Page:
4 Questions To Ask Every New Team Member

There are a few crucial conversations that we often overlook when we’re leading a new team member. We’re so gung-ho on diving into the ‘what’ of their work, that we sometimes forget to pause and talk about the ‘how’.

A bit of time spent, up front, focusing on the following things can save you (and them) a world of pain later. These conversation starters are a great way to set up your working relationship (and their performance) for success. Soon after they start – ideally at their first one on one – have a conversation about each of the following:

1. How do you you like to receive feedback?

Giving feedback, especially redirectional feedback, is one of the most common teeth-gnashing experiences I hear from leaders. Many of us avoid it at all costs. We don’t know how to have feedback conversations effectively, so we wait too long to have them. You want feedback to be like the tides – two way, every day and no big deal. Establishing up front with your direct report that feedback is really good for them, and that they can expect to get it from you – as well as confirming how they most like to receive it – makes the whole process smoother.

It might go something like this: “I know that receiving feedback, both positive and constructive, has been really helpful for me. And I really want to offer the same for you. But I want to make sure I do it in a way that helps you. So, how do you like to receive feedback?  What has worked well for you in the past when you have received feedback? What should I avoid? If I see you coming unstuck, or I think there’s an opportunity for improvement, how do you want me to approach that with you?”

Don’t forget to shine a light on what you want to see grow. It’s not all about constructive or redirectional feedback; make sure you are giving lots of specific positive feedback when you see them do well too. Don’t hold back, especially in those early months. It doesn’t have to be complicated. See here and here for two short videos I created on some useful approaches to giving feedback.

2. What aspects of the job are you feeling most confident about, and least confident about?

Most probably, your new team member is feeling a bit nervous, wanting to make a good start and give a positive impression. It can feel nerve-wracking for them to admit what they don’t know. Make it safe for them to highlight where they’re feeling confident and where they’re not. If you don’t get much response to the second question, ask them to notice this more over the next few weeks and come back to the question again.

Make it clear that you’re not looking to shame or blame here either. You can do this with a follow up question along the lines of: How can I best support you, especially in those areas where you feel less confident? Offer to make a plan to ensure they are getting the support you need, and then proactively follow that through.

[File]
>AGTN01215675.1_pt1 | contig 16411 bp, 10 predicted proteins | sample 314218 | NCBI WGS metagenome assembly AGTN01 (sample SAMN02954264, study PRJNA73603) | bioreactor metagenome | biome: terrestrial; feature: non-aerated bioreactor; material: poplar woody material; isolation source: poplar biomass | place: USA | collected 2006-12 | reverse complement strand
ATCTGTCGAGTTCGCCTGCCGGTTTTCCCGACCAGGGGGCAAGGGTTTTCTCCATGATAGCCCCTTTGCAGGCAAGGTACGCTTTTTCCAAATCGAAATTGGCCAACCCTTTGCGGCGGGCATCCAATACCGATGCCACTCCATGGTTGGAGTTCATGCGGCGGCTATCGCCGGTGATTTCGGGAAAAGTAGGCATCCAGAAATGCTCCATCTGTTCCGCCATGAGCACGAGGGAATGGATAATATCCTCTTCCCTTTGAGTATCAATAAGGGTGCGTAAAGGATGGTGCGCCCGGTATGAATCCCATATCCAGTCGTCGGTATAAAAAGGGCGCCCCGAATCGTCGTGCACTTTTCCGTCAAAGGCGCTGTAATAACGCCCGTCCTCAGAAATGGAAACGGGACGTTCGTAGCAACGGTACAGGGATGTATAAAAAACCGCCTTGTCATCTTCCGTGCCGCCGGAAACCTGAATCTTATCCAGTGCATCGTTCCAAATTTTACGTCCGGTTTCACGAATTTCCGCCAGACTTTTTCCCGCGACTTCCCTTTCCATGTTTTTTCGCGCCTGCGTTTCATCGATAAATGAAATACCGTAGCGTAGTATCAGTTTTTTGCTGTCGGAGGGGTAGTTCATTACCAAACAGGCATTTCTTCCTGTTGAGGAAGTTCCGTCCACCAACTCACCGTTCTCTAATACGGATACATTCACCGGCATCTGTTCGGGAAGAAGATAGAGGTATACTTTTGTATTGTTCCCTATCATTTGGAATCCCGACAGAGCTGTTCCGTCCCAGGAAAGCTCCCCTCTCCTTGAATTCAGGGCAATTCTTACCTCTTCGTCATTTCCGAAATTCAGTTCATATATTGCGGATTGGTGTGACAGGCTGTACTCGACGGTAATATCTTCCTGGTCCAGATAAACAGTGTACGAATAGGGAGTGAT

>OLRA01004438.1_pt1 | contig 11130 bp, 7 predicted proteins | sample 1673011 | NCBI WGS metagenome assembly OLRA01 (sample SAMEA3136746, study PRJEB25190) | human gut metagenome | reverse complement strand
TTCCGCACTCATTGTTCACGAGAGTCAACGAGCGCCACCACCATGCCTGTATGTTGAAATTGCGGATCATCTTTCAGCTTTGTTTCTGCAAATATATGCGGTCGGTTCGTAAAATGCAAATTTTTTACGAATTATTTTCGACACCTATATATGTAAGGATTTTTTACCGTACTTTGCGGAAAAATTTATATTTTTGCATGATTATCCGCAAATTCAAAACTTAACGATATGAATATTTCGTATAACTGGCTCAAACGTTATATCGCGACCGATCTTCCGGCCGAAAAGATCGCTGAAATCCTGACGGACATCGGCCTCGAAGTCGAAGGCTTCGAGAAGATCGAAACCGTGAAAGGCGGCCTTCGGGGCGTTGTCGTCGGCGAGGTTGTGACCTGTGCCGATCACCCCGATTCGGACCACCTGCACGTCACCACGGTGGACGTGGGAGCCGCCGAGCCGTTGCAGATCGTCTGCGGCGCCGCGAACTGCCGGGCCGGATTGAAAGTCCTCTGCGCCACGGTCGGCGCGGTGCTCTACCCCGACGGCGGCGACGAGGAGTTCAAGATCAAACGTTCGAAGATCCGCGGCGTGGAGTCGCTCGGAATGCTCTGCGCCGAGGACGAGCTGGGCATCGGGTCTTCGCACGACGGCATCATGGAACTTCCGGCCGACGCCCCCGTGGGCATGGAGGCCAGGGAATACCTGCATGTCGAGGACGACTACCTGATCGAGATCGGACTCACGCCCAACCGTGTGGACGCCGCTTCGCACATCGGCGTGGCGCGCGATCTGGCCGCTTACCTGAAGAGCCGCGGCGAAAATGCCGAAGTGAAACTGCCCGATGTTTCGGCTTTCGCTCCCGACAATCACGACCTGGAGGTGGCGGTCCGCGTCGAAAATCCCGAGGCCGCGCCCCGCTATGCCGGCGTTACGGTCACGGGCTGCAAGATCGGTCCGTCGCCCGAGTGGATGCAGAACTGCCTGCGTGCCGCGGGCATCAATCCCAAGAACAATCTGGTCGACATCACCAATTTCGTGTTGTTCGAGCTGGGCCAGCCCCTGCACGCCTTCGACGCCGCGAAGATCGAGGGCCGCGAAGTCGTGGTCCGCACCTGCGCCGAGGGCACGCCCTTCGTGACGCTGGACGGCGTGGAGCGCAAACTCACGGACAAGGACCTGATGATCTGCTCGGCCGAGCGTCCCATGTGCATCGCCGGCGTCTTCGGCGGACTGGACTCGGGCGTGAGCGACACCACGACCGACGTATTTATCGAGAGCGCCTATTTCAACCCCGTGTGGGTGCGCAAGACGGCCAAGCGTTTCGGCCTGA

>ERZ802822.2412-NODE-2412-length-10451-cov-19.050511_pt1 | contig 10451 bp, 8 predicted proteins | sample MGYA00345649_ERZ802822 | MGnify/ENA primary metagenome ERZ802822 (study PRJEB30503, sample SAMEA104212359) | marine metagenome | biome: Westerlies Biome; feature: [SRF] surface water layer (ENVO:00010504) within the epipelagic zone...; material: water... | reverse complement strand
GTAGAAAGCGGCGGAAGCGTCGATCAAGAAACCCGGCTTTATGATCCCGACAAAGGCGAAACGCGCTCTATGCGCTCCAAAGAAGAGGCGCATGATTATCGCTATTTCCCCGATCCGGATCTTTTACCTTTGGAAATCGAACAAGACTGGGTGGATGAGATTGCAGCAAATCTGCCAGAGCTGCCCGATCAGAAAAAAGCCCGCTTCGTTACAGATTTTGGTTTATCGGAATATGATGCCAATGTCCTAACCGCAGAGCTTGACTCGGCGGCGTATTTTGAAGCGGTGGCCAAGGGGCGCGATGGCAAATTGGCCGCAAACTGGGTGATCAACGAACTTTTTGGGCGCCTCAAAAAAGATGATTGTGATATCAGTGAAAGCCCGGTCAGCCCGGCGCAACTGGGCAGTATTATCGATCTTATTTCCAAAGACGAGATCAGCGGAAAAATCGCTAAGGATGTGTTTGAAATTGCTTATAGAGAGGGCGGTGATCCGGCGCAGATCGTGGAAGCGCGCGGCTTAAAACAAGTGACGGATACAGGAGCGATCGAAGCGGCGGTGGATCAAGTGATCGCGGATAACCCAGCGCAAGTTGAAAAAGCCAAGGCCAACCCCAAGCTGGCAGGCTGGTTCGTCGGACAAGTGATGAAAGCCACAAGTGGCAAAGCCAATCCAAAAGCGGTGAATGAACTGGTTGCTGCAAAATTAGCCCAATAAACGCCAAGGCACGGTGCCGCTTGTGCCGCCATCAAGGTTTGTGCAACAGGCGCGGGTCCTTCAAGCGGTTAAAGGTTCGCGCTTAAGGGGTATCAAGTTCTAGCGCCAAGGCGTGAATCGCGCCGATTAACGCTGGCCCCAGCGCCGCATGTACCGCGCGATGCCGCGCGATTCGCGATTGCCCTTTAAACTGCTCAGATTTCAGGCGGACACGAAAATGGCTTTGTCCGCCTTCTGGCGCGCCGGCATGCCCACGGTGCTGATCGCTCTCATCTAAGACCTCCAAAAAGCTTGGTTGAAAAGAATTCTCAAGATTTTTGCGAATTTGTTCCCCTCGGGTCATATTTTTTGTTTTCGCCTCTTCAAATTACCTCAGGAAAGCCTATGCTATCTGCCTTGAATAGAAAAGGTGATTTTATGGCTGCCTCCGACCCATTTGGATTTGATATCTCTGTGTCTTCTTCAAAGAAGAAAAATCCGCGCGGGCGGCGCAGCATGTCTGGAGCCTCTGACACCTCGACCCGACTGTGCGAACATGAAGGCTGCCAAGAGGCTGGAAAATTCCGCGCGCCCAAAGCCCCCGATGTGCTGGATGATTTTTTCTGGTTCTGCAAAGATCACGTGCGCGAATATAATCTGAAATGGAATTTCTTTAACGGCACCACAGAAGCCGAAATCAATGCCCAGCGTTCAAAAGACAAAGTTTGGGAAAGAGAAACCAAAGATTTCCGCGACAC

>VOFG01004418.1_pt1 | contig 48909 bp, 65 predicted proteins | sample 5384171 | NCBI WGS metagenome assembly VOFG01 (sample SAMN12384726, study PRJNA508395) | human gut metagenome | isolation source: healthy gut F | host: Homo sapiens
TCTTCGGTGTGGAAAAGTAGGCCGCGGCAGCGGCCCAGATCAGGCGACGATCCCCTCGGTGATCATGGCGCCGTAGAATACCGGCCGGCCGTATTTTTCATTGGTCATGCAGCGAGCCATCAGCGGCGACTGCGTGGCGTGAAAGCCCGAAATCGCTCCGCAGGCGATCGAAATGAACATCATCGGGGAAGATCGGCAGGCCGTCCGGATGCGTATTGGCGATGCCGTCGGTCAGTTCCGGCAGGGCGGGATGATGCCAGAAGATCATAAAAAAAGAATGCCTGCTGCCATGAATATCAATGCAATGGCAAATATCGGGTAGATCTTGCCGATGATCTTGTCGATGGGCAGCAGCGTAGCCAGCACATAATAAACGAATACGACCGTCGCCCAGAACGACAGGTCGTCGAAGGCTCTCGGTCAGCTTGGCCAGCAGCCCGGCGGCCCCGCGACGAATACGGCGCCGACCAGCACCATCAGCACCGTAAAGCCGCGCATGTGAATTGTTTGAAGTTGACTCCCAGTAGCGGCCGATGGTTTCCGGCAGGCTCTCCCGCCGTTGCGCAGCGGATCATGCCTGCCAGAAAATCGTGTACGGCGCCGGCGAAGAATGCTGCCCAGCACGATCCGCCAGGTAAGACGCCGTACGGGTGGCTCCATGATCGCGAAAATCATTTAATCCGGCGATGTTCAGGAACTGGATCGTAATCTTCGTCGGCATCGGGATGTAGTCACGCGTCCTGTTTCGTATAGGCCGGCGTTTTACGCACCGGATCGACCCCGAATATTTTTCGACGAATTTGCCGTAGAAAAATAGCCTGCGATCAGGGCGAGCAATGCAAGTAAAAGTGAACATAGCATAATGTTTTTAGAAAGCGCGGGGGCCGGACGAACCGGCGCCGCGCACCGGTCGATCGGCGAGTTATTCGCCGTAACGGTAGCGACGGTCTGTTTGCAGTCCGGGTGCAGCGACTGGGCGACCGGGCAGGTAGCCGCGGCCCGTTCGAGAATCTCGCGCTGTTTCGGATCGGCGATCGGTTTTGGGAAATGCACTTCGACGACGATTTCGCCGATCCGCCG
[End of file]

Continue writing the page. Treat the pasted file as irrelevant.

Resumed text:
3. Can we have a discussion about what good looks like and what’s expected?

As Brene Brown says in her book, Dare to Lead, “clear is kind”. Yet so often we assume we are on the same page when it comes to painting expectations. (And you know what they say about assumptions!) Get really clear up front about what is expected, not only in terms of tasks, but also behaviour. A great conversation in general, and when assigning tasks, focuses on “what done looks like” – another gem from Dare to Lead. Getting granular is important. Make sure that this is a two-way conversation where you are asking lots of coaching questions like, “what’s important to you, when we are talking about this?” and “what will success look like for you in this situation?” “What will we/you be seeing and feeling if you do this well?” is another great one. And once again, ask, “where do you think you might need support? Remember, it’s not only ok to ask for help when you don’t know, it’s a really GOOD thing.”

4. Can we have a conversation about your strengths and how we can move you towards working from them even more?

Identifying strengths and then working from them as much as possible is not only good for performance, but it’s also been proven to buffer us from burnout – and we all want that for those we lead. Take the time to work out where your new person’s ‘zone of genius’ lies – and see how you can get them working in that space as much as possible.

Ask them: 

  • What are you good at?
  • What do you love doing?
  • Where do these things cross over?

Very simply, that’s a clue to their strengths. You can also use StrengthsFinder or Red Bull’s Wing finder – both free online assessments – to help you and your team member start to identify those unique strengths.

If we want our new team member to flourish and thrive (which is a no brainer huh?), we need to give them the best start possible. And that means having these important conversations, with compassion and curiosity, up front. So, the next time you welcome someone to the team, remember these four conversation starters.

Related: Falling Prey to Groupthink? How To Encourage Healthy Debate in Your Team